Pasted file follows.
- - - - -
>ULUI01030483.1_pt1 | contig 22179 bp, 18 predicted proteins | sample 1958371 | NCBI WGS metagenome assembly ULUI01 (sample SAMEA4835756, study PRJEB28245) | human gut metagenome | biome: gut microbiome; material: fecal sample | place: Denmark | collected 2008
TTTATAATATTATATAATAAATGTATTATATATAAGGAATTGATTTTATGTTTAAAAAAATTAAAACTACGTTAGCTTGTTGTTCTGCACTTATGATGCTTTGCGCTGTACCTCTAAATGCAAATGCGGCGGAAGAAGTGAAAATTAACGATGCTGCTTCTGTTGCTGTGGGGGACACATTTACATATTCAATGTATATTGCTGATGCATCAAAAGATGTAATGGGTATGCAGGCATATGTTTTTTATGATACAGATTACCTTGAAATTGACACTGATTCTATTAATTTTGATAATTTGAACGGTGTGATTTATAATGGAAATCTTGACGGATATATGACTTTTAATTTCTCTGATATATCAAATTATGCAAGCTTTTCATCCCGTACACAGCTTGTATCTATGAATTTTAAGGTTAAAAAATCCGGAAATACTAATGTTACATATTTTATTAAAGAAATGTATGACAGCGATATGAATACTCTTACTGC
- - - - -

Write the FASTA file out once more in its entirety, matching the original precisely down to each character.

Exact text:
>ULUI01030483.1_pt1 | contig 22179 bp, 18 predicted proteins | sample 1958371 | NCBI WGS metagenome assembly ULUI01 (sample SAMEA4835756, study PRJEB28245) | human gut metagenome | biome: gut microbiome; material: fecal sample | place: Denmark | collected 2008
TTTATAATATTATATAATAAATGTATTATATATAAGGAATTGATTTTATGTTTAAAAAAATTAAAACTACGTTAGCTTGTTGTTCTGCACTTATGATGCTTTGCGCTGTACCTCTAAATGCAAATGCGGCGGAAGAAGTGAAAATTAACGATGCTGCTTCTGTTGCTGTGGGGGACACATTTACATATTCAATGTATATTGCTGATGCATCAAAAGATGTAATGGGTATGCAGGCATATGTTTTTTATGATACAGATTACCTTGAAATTGACACTGATTCTATTAATTTTGATAATTTGAACGGTGTGATTTATAATGGAAATCTTGACGGATATATGACTTTTAATTTCTCTGATATATCAAATTATGCAAGCTTTTCATCCCGTACACAGCTTGTATCTATGAATTTTAAGGTTAAAAAATCCGGAAATACTAATGTTACATATTTTATTAAAGAAATGTATGACAGCGATATGAATACTCTTACTGC